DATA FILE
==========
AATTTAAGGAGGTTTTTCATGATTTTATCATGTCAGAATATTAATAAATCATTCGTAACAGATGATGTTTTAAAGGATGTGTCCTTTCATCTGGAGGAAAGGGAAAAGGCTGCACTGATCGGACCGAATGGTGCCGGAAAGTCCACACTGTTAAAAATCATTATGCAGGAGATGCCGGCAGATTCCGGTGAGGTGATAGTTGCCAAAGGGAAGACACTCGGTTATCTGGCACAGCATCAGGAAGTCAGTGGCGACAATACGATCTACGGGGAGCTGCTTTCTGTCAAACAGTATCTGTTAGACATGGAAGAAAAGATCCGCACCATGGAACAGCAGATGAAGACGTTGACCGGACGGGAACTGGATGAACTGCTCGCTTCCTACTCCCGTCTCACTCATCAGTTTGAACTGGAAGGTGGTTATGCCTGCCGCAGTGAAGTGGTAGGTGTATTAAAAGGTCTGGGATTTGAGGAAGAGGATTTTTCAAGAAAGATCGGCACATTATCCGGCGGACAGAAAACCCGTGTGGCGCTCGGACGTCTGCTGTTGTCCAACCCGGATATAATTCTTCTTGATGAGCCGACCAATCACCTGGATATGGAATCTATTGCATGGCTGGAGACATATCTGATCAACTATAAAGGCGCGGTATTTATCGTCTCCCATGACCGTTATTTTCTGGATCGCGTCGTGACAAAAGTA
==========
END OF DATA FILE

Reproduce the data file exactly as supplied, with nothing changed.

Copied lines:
AATTTAAGGAGGTTTTTCATGATTTTATCATGTCAGAATATTAATAAATCATTCGTAACAGATGATGTTTTAAAGGATGTGTCCTTTCATCTGGAGGAAAGGGAAAAGGCTGCACTGATCGGACCGAATGGTGCCGGAAAGTCCACACTGTTAAAAATCATTATGCAGGAGATGCCGGCAGATTCCGGTGAGGTGATAGTTGCCAAAGGGAAGACACTCGGTTATCTGGCACAGCATCAGGAAGTCAGTGGCGACAATACGATCTACGGGGAGCTGCTTTCTGTCAAACAGTATCTGTTAGACATGGAAGAAAAGATCCGCACCATGGAACAGCAGATGAAGACGTTGACCGGACGGGAACTGGATGAACTGCTCGCTTCCTACTCCCGTCTCACTCATCAGTTTGAACTGGAAGGTGGTTATGCCTGCCGCAGTGAAGTGGTAGGTGTATTAAAAGGTCTGGGATTTGAGGAAGAGGATTTTTCAAGAAAGATCGGCACATTATCCGGCGGACAGAAAACCCGTGTGGCGCTCGGACGTCTGCTGTTGTCCAACCCGGATATAATTCTTCTTGATGAGCCGACCAATCACCTGGATATGGAATCTATTGCATGGCTGGAGACATATCTGATCAACTATAAAGGCGCGGTATTTATCGTCTCCCATGACCGTTATTTTCTGGATCGCGTCGTGACAAAAGTA